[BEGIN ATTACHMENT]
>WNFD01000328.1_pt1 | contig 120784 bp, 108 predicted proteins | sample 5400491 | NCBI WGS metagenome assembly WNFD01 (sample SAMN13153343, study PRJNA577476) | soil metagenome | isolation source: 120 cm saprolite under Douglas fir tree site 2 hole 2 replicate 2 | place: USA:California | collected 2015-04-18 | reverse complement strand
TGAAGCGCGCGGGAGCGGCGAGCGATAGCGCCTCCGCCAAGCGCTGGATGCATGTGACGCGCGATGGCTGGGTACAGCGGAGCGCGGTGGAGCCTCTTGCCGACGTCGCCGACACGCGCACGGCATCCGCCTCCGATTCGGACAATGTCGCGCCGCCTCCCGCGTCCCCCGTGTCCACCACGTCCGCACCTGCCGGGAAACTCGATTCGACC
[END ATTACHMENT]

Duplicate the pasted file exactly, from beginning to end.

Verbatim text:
>WNFD01000328.1_pt1 | contig 120784 bp, 108 predicted proteins | sample 5400491 | NCBI WGS metagenome assembly WNFD01 (sample SAMN13153343, study PRJNA577476) | soil metagenome | isolation source: 120 cm saprolite under Douglas fir tree site 2 hole 2 replicate 2 | place: USA:California | collected 2015-04-18 | reverse complement strand
TGAAGCGCGCGGGAGCGGCGAGCGATAGCGCCTCCGCCAAGCGCTGGATGCATGTGACGCGCGATGGCTGGGTACAGCGGAGCGCGGTGGAGCCTCTTGCCGACGTCGCCGACACGCGCACGGCATCCGCCTCCGATTCGGACAATGTCGCGCCGCCTCCCGCGTCCCCCGTGTCCACCACGTCCGCACCTGCCGGGAAACTCGATTCGACC